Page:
I’ve long suspected that Pope Benedict XVI harvests material from frequent visits to Danny Garland’s blog. I wonder if he saw Danny’s paper on the authorship of the body of work attributed to Dionysius the Areopagite. Danny’s paper is a nice complement to the recent papal address on Pseudo-Dionysius.
Actually, Dionysius (or Denis, or Denys) has lately been a growth industry in the blogosphere. Enter his (pseudo) name in the search block at left, and you’ll find everything from a massive series on D’s thought to a recent archeological find that may have been his home.
I agree with Danny (and the Holy Father) about the late-fifth- or early-sixth-century dating. The later Fathers and scholastics believed they were dealing with a first-century Athenian when they handled Dionysius; and I have friends today who lean the same way. But even putting all language issues aside, the thing that clinches it for me is the absolute absence of references to Dionysius in the Cappadocians. Basil and Gregory studied in Athens, where, if the Dionysian corpus had existed, it would have been revered. Yet, to paraphrase Ray Bradbury, we see it never.
Friday May 23rd 2008, 2:06 pm
As if to help us celebrate the feast of Corpus Christi, archeologists in England have excavated two “massive” granaries built beside a fifth-century Christian church. I don’t think the Journal reporter intended the pun, although he labored mightily for our pun-ishment in the title of his article: Romans Were Upper Crust on Daily Bread. (Don’t you just hate it when people pun that way?)
While we’re at it, I should mention that I wrote a book about Corpus Christi, and I managed to do it without punning once. It’s Praying in the Presence of Our Lord: With St. Thomas Aquinas.
Friday May 23rd 2008, 11:40 am
Bryn Mawr Classical Review published a review of Kevin Hester’s Eschatology and Pain in St. Gregory the Great: The Christological Synthesis of Gregory’s ‘Morals on the Book of Job’ (Studies in Christian History and Thought).
Gregory the Great stands virtually alone among the early medieval popes in the extent to which we are familiar with not only the events of his pontificate, but also his distinctive personality. As with Augustine of Hippo, scholars have perceived much of the man in the writings, as Gregory’s character, temperament, and concerns are revealed not only in his copious epistles but in his theological works as well. At its heart, Kevin Hester’s Eschatology and Pain in St. Gregory the Great is an attempt to clarify one particular area of the Pope’s personal Christology through a close reading of the Moralia in Iob. Specifically, Hester attempts to show how Gregory’s ideas about redemptive pain and eschatology are “connected, related, and reconciled” through the Pope’s understanding of Christ as iudex (8). Hester’s study strongly reflects the concentrated focus of the doctoral dissertation on which it is based. Readers looking for a more comprehensive introduction to Gregory’s personal theology are advised to consult Carole Straw’s masterful synthesis, whose ideas Hester draws upon in his own work.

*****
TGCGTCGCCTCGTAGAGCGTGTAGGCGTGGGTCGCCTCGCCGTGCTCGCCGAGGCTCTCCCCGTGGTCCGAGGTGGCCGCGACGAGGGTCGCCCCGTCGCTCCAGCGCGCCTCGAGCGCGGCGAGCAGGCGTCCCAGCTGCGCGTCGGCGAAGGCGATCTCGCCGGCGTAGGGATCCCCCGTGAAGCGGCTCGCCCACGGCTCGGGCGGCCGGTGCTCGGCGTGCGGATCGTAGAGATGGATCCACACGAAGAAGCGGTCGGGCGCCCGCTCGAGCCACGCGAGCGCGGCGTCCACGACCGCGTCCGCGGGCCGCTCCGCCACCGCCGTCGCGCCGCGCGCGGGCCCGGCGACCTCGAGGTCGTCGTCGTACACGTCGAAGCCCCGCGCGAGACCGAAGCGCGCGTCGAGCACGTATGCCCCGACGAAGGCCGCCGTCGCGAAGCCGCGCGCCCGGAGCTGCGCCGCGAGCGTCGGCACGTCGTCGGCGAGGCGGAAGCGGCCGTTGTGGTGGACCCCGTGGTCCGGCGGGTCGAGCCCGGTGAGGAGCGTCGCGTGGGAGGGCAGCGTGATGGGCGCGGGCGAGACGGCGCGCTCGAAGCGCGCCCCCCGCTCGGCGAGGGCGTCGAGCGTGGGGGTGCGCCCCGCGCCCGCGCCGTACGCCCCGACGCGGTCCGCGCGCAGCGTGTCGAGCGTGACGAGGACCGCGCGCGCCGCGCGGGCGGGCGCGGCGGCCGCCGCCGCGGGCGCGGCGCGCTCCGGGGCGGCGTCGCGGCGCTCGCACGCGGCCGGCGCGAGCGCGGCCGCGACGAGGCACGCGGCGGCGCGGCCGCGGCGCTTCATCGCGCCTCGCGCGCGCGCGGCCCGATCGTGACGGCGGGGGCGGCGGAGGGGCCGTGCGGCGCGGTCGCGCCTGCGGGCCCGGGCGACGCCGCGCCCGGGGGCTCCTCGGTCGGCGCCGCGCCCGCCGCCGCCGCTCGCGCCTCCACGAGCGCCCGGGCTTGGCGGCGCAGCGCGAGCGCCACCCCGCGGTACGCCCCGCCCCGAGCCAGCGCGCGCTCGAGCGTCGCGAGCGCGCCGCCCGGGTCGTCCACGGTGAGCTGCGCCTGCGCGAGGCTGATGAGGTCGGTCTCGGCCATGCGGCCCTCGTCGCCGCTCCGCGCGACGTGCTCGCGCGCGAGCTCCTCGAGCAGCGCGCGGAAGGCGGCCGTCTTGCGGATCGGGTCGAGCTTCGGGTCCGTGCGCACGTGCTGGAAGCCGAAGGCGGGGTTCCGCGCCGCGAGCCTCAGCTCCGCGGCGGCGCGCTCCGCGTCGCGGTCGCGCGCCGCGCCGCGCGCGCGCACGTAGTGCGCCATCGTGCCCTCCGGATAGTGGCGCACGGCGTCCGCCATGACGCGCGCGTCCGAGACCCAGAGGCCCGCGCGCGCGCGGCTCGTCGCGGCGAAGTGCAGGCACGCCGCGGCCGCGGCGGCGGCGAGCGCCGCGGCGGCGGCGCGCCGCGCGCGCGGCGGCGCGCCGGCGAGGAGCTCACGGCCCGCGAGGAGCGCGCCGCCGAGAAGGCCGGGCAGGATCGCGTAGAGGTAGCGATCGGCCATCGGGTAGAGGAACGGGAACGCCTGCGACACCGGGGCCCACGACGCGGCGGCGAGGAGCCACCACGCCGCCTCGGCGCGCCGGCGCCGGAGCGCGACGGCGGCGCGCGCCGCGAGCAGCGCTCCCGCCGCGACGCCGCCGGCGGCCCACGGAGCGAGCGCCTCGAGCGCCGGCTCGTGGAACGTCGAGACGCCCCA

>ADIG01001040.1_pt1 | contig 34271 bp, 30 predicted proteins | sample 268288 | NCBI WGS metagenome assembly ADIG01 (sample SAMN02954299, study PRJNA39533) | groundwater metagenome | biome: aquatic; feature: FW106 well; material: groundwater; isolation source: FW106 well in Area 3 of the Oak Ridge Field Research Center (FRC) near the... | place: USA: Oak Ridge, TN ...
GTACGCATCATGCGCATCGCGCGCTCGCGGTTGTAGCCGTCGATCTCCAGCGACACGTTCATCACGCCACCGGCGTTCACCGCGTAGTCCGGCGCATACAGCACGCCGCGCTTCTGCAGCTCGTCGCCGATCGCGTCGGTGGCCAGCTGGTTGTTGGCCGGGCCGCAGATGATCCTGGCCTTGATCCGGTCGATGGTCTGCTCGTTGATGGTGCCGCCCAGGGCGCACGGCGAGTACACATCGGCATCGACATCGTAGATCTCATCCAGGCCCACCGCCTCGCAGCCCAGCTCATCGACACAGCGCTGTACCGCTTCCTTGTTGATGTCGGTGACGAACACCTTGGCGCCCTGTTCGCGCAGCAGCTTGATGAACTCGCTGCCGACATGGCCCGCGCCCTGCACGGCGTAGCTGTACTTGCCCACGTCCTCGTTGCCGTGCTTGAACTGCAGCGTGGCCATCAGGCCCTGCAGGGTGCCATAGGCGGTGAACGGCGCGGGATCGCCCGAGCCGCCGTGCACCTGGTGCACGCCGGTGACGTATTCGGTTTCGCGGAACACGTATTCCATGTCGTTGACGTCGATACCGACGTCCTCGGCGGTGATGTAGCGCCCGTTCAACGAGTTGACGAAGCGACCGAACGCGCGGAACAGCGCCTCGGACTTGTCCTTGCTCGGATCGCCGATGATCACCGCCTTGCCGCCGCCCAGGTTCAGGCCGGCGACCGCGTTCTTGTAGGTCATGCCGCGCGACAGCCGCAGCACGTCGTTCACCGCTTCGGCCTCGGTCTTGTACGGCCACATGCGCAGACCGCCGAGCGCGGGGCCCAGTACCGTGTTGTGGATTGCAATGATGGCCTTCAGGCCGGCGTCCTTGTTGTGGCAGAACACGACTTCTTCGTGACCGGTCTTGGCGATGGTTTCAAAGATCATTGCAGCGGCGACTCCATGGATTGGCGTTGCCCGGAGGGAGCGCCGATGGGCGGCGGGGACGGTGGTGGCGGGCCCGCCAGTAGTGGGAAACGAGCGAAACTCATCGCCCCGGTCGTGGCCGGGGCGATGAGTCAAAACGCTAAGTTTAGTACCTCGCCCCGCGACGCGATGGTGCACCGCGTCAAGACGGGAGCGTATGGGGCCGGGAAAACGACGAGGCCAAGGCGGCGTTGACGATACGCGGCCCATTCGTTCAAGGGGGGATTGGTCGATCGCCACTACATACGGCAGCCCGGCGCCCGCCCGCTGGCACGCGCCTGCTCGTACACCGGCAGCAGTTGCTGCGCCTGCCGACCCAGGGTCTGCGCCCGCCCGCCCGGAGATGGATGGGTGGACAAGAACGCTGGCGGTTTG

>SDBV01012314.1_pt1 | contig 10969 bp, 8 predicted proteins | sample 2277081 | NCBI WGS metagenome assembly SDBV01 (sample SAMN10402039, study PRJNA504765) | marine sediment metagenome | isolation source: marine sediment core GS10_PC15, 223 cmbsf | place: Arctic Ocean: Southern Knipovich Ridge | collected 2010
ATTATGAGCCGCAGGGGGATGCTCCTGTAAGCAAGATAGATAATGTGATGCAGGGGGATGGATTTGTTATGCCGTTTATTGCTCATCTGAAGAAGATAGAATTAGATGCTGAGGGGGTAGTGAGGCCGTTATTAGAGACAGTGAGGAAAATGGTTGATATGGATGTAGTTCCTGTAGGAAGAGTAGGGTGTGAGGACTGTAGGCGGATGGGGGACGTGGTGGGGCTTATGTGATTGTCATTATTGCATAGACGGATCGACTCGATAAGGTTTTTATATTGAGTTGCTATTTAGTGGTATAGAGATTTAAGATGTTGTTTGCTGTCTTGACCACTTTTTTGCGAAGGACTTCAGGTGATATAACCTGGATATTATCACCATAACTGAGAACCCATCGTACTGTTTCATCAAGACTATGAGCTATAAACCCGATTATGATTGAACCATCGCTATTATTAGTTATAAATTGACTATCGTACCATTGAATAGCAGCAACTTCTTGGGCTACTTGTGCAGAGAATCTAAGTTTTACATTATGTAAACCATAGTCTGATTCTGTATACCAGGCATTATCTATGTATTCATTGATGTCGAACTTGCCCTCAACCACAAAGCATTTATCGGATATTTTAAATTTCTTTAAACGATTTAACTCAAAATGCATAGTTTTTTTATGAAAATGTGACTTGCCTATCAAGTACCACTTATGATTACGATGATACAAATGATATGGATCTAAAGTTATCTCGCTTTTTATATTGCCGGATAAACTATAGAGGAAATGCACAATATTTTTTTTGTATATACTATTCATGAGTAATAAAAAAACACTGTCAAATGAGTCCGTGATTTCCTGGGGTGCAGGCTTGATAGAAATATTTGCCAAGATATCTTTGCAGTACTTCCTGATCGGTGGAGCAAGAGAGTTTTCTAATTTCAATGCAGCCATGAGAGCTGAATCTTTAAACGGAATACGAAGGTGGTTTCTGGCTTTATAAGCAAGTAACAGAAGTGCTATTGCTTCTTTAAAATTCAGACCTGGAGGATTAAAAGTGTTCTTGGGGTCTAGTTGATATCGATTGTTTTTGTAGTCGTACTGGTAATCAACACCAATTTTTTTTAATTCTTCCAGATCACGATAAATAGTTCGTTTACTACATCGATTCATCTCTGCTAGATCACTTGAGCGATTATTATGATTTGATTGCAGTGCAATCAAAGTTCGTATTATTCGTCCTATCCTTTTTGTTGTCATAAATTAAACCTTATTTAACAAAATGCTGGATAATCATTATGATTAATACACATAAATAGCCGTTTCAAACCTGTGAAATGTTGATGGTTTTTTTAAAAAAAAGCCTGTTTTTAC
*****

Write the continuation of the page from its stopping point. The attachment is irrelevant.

I haven’t read this new book, but I do second the recommendation of Carole Straw’s Gregory the Great: Perfection in Imperfection, a book I found illuminating. Hester’s use of Straw makes his own book all the more promising.
Hat tip on the review: Rogue Classicism.
Friday May 23rd 2008, 11:30 am
The London Times tells of ancient Scotland’s links to Christian Egypt — and the archeological evidence.
The origins of Scotland are enveloped in the mists of antiquity. The earliest written accounts are to be found in the works of the Roman historian Tacitus, whose father-in-law invaded southern Scotland with the 9th Roman Legion in 81 AD.
At that time Scotland was inhabited by tribes of Celtic origin, notably the Picts, about whom very little is known but who left behind many distinctive stone carvings.
Around the 6th century, the Picts converted to Christianity and some of their carvings show links with the Middle Eastern Coptic church. This image (left), of two hands receiving a loaf of bread from a raven, depicts StAnthony and StPaul the Hermit in the desert. It is found on a monastery wall in Egypt and a Pictish stone at St Vigeans, Dundee.
Originally referred to as Alba or Alban, the name Scotland is said to derive from the Scots, a warlike Celtic race from Northern Ireland who invaded southwestern Scotland in the 3rd and 4th centuries and established the kingdom of Dalriada. The first king to unite Scotland was Kenneth MacAlpin, who seized power in 843 AD and ruled all the country north of the Forth.
Friday May 23rd 2008, 11:23 am
The Ethiopian Church has been much in the news lately, especially as archeologists dig to expose its most ancient roots. Smithsonian ran a big story not long ago, as did the New York Times. Italy made headlines when it sent a huge ancient obelisk back to Axum. And everybody’s talking about the discovery of the Queen of Sheba’s palace, with its supposed altar for the Ark of the Covenant.
Now, Catholic Near East Welfare Association has published a feature on the Ge’ez Church in its magazine One. If you don’t know CNEWA, you should. The folks there are working for peace, genuine ecumenism, and authentic development in the troubled lands that were once home to the Church Fathers. Donors get a subscription to the magazine, which often includes fascinating snatches of patristics and archeology — snatches that often find their way to this blog! So make a donation today and start your subscription.
Friday May 23rd 2008, 11:09 am
The exhibit Vatican Splendors opens at the Western Reserve Historical Society May 31 and runs until Sept. 7. I spotted at least one item from the patristic era. And that’s enough to draw a Pittsburgher to Cleveland for a few hours!